The law limits the use of certain chemicals the EU said were hazardous and are used in mixtures for tattoo inks and permanent make-up. Some have been linked to cancer, reproductive difficulties and skin irritation.
The industry was given a year to adjust and find alternatives after the law was agreed in December 2020.
According to the European Chemicals Agency, which conducted the research on the inks, at least 12% of the EU’s 450 million citizens – more than 54 million people – have tattoos.
Tattoo artist Tin-Tin, head of the French tattoo industry union SNAT, said the new rules will drive people to parlours which do not follow the legislation.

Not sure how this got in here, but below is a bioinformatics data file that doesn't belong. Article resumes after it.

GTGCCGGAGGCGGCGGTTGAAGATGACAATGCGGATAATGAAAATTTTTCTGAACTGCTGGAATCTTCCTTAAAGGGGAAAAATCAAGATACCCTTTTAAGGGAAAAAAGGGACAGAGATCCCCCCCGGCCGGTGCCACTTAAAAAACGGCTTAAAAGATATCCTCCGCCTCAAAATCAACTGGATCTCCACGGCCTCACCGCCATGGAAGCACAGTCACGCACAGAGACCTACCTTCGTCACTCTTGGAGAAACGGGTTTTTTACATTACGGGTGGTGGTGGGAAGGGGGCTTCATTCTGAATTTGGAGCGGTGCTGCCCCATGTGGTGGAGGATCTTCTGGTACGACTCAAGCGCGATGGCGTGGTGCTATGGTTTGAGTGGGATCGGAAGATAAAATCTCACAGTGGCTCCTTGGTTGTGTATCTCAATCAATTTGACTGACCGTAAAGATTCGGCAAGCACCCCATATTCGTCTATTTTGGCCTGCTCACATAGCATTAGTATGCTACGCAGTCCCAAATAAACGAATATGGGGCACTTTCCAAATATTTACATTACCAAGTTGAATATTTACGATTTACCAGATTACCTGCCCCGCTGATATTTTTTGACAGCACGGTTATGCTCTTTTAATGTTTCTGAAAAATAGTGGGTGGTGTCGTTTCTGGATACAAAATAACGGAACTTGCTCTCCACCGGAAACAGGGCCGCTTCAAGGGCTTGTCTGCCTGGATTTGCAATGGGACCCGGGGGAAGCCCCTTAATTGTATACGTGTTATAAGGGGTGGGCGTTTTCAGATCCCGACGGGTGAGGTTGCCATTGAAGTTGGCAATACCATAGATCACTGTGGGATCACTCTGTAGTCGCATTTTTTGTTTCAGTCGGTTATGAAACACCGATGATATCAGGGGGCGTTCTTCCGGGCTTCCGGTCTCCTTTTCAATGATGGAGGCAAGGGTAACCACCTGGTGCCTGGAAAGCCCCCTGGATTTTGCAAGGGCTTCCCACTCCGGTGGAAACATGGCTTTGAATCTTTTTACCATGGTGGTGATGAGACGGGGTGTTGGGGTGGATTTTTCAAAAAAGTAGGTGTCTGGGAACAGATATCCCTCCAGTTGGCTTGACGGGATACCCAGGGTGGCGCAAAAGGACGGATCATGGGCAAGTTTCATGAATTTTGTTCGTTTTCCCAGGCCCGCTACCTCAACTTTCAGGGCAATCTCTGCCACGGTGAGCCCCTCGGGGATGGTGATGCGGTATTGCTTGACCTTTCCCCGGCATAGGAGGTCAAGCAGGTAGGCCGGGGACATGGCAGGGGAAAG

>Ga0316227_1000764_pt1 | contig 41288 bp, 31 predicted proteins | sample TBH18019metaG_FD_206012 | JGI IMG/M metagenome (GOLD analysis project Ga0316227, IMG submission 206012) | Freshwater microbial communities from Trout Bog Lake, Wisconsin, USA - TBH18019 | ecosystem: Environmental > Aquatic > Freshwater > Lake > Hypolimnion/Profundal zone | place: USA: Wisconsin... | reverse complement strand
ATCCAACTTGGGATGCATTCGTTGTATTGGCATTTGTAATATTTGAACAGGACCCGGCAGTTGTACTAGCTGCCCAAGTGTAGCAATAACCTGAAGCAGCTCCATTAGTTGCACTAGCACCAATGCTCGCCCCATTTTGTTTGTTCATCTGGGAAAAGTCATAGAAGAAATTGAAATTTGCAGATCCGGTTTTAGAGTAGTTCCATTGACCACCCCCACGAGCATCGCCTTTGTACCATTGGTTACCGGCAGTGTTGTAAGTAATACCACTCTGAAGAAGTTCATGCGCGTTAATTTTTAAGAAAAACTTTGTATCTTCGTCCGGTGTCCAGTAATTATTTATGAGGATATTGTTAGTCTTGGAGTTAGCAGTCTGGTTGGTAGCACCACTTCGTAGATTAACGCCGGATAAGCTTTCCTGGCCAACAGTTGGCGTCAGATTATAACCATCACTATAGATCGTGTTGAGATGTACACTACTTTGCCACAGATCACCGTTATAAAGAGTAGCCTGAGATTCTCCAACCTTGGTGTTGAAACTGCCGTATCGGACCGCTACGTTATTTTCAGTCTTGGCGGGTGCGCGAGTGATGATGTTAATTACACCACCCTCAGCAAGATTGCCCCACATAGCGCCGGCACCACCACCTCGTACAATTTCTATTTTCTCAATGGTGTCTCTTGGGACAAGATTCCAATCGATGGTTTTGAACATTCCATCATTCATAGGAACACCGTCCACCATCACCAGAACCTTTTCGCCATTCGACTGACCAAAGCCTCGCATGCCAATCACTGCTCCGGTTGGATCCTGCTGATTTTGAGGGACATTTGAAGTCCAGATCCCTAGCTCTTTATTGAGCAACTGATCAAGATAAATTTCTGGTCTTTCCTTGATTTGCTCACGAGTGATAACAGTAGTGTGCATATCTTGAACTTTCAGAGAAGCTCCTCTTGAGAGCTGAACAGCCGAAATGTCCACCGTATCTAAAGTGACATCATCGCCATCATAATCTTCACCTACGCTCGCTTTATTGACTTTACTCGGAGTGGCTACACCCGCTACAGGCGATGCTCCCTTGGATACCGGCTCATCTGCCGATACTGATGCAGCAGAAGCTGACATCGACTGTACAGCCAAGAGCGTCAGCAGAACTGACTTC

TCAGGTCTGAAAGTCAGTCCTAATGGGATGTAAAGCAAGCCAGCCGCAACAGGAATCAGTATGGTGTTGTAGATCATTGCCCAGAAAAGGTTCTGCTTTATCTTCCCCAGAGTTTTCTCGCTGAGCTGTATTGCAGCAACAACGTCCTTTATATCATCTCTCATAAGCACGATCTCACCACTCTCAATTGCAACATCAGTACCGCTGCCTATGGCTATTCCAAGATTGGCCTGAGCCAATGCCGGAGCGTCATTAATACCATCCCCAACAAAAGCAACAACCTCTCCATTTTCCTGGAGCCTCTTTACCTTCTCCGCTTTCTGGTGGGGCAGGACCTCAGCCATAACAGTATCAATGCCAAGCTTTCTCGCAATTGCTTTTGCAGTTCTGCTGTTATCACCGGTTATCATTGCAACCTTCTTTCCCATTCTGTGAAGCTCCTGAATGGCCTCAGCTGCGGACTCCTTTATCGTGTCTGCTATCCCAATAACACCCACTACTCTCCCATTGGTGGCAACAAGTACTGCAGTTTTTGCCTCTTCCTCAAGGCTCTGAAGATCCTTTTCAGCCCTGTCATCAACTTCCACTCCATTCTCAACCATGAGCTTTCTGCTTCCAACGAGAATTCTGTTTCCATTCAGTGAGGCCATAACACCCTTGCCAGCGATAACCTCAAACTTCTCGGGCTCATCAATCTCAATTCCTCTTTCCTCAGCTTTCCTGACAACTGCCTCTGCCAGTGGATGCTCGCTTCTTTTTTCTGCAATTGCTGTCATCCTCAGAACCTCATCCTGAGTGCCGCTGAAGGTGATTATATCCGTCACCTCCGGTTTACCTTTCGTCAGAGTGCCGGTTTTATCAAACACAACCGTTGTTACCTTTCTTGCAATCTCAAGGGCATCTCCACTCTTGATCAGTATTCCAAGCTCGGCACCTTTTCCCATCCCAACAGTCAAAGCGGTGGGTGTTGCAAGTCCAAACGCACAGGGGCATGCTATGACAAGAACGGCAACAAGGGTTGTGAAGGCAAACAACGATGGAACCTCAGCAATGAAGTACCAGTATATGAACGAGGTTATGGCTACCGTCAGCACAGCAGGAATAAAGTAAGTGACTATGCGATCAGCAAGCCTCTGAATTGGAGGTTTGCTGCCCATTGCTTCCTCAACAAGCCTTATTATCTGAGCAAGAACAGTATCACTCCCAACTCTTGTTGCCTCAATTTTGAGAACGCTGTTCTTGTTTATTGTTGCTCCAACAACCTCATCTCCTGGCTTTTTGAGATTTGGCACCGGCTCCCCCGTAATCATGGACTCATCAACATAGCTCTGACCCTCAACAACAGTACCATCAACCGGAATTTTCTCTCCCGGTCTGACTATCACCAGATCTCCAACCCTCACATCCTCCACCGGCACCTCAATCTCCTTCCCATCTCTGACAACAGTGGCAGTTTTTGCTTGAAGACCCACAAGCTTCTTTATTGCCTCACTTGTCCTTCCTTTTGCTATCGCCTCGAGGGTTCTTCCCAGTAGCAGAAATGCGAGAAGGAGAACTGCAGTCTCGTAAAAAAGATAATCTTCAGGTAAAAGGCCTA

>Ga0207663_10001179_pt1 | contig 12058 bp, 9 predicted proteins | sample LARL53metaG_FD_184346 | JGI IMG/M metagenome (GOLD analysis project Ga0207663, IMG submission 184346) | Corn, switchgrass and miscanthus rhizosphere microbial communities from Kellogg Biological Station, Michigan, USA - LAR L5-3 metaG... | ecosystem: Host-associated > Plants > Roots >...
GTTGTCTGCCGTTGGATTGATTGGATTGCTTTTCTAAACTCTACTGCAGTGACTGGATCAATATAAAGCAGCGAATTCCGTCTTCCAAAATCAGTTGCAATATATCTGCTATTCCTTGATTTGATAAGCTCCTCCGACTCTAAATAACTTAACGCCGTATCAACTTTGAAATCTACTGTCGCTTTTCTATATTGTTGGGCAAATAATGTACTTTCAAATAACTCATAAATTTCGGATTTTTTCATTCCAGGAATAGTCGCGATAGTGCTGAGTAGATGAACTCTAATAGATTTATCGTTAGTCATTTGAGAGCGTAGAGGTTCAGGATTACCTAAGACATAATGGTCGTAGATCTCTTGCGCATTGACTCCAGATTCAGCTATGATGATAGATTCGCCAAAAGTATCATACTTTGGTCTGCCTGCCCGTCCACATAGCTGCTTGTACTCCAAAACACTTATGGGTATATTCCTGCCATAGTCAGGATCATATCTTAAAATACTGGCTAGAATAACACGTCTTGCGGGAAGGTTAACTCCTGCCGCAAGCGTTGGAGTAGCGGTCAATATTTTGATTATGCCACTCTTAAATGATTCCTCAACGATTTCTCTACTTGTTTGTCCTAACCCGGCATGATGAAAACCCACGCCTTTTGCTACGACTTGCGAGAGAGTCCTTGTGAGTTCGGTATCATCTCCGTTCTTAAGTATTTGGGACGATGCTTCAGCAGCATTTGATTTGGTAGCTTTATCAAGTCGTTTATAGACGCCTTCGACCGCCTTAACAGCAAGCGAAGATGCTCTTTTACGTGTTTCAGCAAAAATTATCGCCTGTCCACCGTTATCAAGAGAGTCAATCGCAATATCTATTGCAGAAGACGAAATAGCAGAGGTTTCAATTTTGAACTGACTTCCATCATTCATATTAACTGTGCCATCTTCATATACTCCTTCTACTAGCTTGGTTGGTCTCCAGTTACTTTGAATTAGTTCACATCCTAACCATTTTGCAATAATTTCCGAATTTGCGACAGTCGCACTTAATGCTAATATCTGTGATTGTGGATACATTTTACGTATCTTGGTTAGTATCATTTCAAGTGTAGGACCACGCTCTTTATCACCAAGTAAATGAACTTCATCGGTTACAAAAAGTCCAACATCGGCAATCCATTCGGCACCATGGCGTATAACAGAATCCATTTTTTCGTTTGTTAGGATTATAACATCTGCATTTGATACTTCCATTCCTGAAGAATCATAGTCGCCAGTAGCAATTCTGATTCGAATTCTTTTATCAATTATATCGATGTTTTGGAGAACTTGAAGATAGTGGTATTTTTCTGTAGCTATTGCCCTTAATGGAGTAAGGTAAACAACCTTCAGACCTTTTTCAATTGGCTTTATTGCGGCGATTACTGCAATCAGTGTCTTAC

“It’s ridiculous,” he said.
“It’s like taking the flour from a bakery, it’s a stupid as that. If we don’t have any colours or ink to work with, what are we going to work with?”
Gwenaelle Reaume, secretary of the Tattoo Belgium association, said the COVID-19 pandemic had held up research and production for alternatives.
She called on the government to give tattoo artists more time, saying many of her colleagues had run out of ink.